Jean Guitton (1901-1999), famous French philosopher and writer, left some 90 books. He was a Catholic and personal friend of Paul VI, about whom he wrote two works. He was the first layman to participate in Council Vatican II. In 1961 he was elected a member of the prestigious L'Académie Française.
On February 9, 1995, when his translated book Open Letters was launched in Italy, the newspaper Corriere della Sera asked him for an interview. Among the many different subjects addressed in these questions, we selected for our readers one of his responses in which he clearly albeit indirectly mentions the fear of speaking about God that he observed in John Paul II. It is certainly a noteworthy document.
At right is a photo of Jean Guitton; at right below, the question and answer excerpt in a readable print. Below, we present our translation of the lines highlighted in yellow. Underneath is the full text of the interview.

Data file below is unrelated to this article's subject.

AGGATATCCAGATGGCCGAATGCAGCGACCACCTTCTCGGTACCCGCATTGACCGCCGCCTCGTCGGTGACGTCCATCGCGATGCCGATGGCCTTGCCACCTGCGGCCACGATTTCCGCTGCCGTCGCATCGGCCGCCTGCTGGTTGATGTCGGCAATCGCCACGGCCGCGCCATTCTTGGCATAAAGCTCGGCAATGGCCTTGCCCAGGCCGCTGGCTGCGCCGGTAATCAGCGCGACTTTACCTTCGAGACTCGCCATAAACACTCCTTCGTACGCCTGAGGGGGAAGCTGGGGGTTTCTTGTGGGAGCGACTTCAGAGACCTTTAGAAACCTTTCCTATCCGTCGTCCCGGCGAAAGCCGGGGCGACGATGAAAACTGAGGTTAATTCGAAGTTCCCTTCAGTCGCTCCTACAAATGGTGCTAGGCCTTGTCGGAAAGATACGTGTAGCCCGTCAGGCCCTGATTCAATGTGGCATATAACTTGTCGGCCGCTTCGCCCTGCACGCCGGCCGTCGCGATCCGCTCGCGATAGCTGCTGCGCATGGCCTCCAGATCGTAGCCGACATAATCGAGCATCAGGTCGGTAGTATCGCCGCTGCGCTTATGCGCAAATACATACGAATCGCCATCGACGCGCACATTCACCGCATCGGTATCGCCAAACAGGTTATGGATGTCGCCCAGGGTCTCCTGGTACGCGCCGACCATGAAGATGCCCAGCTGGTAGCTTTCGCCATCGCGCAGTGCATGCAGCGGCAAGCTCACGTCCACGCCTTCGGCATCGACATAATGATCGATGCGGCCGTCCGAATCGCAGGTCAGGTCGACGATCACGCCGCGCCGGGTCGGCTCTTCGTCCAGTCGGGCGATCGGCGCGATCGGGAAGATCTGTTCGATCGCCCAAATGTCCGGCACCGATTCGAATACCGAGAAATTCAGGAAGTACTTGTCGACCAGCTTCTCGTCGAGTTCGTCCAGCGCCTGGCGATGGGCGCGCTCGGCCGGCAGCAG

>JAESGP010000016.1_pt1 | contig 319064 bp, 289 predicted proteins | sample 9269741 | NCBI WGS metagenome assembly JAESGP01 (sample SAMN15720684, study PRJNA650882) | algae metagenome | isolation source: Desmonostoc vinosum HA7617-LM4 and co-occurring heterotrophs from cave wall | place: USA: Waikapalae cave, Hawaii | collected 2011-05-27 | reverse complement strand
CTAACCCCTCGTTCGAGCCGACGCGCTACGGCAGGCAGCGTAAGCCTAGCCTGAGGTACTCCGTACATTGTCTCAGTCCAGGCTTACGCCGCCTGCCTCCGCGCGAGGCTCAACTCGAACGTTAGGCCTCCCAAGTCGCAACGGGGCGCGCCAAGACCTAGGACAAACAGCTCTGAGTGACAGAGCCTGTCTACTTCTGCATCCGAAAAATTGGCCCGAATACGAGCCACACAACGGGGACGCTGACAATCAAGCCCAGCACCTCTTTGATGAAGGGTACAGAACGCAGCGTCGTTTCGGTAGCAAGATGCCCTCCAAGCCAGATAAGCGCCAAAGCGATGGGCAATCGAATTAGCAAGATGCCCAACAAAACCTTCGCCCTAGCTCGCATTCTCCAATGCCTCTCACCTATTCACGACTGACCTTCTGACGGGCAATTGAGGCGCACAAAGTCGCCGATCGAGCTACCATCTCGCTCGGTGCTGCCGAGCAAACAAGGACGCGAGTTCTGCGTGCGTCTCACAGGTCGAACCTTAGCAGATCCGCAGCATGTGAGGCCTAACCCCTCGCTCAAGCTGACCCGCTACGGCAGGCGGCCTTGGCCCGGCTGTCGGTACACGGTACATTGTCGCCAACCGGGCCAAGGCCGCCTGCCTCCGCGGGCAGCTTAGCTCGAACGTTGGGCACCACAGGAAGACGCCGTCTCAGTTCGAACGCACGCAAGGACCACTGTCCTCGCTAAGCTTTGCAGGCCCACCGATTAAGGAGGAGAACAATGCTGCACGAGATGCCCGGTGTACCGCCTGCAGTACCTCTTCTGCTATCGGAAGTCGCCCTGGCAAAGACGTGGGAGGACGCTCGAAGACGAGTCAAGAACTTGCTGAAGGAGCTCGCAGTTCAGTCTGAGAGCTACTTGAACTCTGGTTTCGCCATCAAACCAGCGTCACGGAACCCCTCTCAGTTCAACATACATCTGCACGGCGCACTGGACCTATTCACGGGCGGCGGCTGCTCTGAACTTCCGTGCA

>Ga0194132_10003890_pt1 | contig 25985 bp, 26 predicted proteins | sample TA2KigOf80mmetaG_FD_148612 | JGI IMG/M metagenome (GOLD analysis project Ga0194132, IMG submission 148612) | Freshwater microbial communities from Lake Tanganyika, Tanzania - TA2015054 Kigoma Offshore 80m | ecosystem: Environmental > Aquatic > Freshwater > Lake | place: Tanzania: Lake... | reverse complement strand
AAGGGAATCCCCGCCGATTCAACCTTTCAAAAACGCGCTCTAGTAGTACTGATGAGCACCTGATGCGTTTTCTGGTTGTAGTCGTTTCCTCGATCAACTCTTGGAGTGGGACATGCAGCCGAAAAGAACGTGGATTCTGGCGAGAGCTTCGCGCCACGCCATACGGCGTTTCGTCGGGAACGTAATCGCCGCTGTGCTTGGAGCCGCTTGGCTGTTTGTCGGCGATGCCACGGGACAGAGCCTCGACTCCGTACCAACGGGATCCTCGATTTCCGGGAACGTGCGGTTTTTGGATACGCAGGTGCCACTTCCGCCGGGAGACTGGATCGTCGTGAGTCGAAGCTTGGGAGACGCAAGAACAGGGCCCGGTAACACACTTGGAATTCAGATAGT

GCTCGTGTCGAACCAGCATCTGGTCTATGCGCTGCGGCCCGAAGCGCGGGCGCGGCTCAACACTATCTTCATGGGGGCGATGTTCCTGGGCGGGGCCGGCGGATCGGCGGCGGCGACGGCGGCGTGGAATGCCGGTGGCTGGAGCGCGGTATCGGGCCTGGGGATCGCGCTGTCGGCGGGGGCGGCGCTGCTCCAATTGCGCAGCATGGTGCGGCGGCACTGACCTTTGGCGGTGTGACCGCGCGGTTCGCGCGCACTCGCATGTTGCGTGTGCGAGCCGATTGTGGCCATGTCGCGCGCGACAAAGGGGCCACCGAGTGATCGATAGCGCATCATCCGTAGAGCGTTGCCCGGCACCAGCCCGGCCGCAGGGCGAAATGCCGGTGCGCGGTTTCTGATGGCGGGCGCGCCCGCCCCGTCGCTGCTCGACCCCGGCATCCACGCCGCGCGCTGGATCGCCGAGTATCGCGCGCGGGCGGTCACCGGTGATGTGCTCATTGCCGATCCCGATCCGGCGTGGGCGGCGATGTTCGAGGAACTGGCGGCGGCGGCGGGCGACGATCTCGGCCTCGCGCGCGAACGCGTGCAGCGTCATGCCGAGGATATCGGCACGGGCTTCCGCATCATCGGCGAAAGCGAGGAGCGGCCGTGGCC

Question: You were a friend of John XXIII and Paul VI and participated in the works of Vatican II. Today you see a Pope [John Paul II] who is suffering, as if he would leave us shortly. In your last book, one letter is missing: it is a letter to the successor of John Paul II.
Answer: I would have depicted the portrait of an ideal Pope. It is my opinion that the present day Pope speaks too much about man. If I were Pope, I would speak about God. John Paul dedicates so many speeches to human rights and democracy... He should think about the day when he will leave this world and be judged by God.
And, as for his successor? White, black, or yellow, I wish that a man would come who would not fear public opinion and would speak to men about God.
(Jean Guitton, "Guitton, lettere per l'Aldila," interview gratend to Ulderico Munzi in Corriere dela Sera, February 9, 1995).